China's Internet watchdog starts online comments cleanup

By Ding Xuezhen Source:Global Times Published: 2016/6/23 1:03:00

Stricter keyword filtering could be applied: expert

China's top Internet watchdog on Tuesday announced plans to clean up online comment sections, a move observers stressed is necessary despite concerns about how it will affect Net users' right to free expression.

According to the Cyberspace Administration of China (CAC), efforts will focus on cleaning up the comments sections of websites by removing harmful content that violates the "seven bottom lines" - including the socialist system, national interests and the legitimate rights and interests of citizens - and laws and regulations like Measures on the Administration of Internet Information Service.

Malicious Internet comments disturb the order of digital communications and damage "public opinion ecology," repulsing the public and underscoring the necessity for an overhaul, Ren Xianliang, deputy head of the CAC told representatives of both Party-run and commercial news media - including senior executives from popular news portals such as Tencent and NetEase - on Tuesday.

Internet media outlets should shoulder their due social responsibilities rather than blindly pursuing a higher number of clicks on their websites, Ren stressed, urging them to enhance self-disciplined management of online comments.

An easily accessible channel to accept Net users' reports of harmful content should be made and a healthy and positive Internet culture should be promoted, the CAC added.

"Such a regulation campaign is necessary, as a large number of online comments containing spam ads and personal abuse are flooding the Internet," Zhu Wei, deputy director of the Communications Law Research Center at China University of Political Science and Law, told the Global Times on Wednesday.

Zhu noted that stricter keyword filtering rules might be applied to webpage comments sections, as Net users often use alternative expressions such as homophones to bypass the current regulation system.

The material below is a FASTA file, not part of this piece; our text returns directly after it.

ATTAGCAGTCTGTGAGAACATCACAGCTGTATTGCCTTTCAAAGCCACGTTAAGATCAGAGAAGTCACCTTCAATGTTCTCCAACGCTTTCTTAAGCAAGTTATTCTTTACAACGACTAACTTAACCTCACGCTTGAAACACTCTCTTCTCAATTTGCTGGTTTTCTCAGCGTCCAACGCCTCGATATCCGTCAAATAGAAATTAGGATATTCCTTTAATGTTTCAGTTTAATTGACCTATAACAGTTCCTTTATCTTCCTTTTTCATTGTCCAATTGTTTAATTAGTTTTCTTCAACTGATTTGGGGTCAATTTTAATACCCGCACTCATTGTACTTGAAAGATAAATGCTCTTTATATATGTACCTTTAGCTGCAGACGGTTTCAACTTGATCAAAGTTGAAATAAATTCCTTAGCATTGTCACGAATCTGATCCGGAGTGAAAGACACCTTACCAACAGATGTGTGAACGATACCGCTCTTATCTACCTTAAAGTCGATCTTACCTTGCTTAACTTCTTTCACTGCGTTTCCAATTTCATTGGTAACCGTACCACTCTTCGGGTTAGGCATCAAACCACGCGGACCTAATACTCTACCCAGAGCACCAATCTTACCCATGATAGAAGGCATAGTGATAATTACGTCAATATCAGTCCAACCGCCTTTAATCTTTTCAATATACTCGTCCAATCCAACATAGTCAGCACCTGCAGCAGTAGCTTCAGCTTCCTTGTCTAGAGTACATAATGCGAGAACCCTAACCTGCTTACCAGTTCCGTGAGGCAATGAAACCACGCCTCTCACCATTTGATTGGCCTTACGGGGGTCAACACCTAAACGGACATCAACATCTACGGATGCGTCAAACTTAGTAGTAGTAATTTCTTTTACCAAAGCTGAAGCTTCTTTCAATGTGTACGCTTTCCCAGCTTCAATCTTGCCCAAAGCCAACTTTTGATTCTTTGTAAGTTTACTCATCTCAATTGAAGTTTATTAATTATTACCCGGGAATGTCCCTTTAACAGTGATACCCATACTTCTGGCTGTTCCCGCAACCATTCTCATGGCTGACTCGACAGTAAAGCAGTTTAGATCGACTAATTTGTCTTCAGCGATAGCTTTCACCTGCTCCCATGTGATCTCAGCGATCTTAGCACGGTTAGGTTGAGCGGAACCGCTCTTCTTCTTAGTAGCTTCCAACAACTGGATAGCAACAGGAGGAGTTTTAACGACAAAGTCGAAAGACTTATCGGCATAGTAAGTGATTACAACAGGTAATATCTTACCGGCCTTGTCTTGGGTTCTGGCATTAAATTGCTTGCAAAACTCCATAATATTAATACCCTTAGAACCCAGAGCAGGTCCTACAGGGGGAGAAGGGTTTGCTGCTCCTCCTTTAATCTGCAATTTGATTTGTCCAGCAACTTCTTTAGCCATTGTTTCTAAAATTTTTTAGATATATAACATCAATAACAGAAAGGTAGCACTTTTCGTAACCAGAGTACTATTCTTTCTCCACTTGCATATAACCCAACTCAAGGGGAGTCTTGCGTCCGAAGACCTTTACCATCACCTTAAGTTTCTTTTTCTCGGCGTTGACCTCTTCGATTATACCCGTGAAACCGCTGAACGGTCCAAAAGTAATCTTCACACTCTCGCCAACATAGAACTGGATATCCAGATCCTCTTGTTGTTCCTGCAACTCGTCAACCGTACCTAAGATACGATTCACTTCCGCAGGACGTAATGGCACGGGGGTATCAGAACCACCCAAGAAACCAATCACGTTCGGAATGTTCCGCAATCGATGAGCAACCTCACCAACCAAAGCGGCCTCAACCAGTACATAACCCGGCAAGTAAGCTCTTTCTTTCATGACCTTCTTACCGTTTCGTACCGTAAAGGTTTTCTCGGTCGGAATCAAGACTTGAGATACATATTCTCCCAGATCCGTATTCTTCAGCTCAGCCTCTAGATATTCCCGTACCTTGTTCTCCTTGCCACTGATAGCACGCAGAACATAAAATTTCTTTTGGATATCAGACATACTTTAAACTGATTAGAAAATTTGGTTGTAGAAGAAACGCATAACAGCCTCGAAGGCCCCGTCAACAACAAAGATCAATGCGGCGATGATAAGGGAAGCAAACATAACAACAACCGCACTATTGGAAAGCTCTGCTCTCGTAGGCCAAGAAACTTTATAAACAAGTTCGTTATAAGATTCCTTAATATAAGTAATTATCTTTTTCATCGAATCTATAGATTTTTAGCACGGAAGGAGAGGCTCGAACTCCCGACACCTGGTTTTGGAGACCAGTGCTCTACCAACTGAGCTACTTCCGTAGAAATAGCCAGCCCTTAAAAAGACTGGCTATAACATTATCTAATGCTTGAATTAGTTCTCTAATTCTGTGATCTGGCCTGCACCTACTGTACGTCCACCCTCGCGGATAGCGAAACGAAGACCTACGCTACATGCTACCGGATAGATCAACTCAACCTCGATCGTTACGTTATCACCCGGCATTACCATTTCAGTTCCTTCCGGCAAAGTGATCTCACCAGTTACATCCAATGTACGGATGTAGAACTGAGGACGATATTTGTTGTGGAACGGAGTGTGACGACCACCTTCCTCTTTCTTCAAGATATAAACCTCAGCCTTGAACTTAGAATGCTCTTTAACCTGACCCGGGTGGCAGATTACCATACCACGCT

Last year's real-name registration requirement has made the new regulation feasible, as the authorities can now find out who created any harmful comment, Zhu added.

In February 2015, the CAC announced regulations requiring those who use platforms that provide information exchange services - such as microblogs, instant messaging services and online discussion forums - to register on those platforms using their real names.

However, Qin An, director of the China Institute for Cyberspace Strategy, told the Global Times that, "Net users' rights of expression might be to some extent affected," as online comments are sometimes deleted "indiscriminately."

It is paramount to publish detailed criteria for the deletion of online comments according to relevant laws and regulations, Qin stressed, adding that the regulation of online information should be carried out in a way that "will not discourage the public from participating in political discussion."

Commenting on well-meaning critical comments raised on the Internet at a symposium on cyber security and informatization in April, President Xi Jinping said, "We will not only welcome them, but also carefully study them for future reference," the Xinhua News Agency reported.

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